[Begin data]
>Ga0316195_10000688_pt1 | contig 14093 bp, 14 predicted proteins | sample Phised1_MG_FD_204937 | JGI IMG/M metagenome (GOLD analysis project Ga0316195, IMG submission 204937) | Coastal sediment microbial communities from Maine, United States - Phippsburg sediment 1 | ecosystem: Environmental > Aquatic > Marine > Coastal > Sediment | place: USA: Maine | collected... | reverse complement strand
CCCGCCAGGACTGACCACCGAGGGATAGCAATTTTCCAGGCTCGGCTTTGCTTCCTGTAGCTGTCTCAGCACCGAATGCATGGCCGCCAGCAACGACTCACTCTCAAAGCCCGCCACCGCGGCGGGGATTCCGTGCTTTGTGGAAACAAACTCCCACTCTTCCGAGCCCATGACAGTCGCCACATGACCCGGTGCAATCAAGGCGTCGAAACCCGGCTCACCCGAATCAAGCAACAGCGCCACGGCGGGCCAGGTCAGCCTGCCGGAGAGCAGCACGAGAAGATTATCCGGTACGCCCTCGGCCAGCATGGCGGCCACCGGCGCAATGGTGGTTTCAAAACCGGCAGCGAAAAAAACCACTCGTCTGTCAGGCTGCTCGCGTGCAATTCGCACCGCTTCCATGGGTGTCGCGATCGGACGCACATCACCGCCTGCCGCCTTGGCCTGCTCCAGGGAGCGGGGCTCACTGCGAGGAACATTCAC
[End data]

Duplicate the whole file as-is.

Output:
>Ga0316195_10000688_pt1 | contig 14093 bp, 14 predicted proteins | sample Phised1_MG_FD_204937 | JGI IMG/M metagenome (GOLD analysis project Ga0316195, IMG submission 204937) | Coastal sediment microbial communities from Maine, United States - Phippsburg sediment 1 | ecosystem: Environmental > Aquatic > Marine > Coastal > Sediment | place: USA: Maine | collected... | reverse complement strand
CCCGCCAGGACTGACCACCGAGGGATAGCAATTTTCCAGGCTCGGCTTTGCTTCCTGTAGCTGTCTCAGCACCGAATGCATGGCCGCCAGCAACGACTCACTCTCAAAGCCCGCCACCGCGGCGGGGATTCCGTGCTTTGTGGAAACAAACTCCCACTCTTCCGAGCCCATGACAGTCGCCACATGACCCGGTGCAATCAAGGCGTCGAAACCCGGCTCACCCGAATCAAGCAACAGCGCCACGGCGGGCCAGGTCAGCCTGCCGGAGAGCAGCACGAGAAGATTATCCGGTACGCCCTCGGCCAGCATGGCGGCCACCGGCGCAATGGTGGTTTCAAAACCGGCAGCGAAAAAAACCACTCGTCTGTCAGGCTGCTCGCGTGCAATTCGCACCGCTTCCATGGGTGTCGCGATCGGACGCACATCACCGCCTGCCGCCTTGGCCTGCTCCAGGGAGCGGGGCTCACTGCGAGGAACATTCAC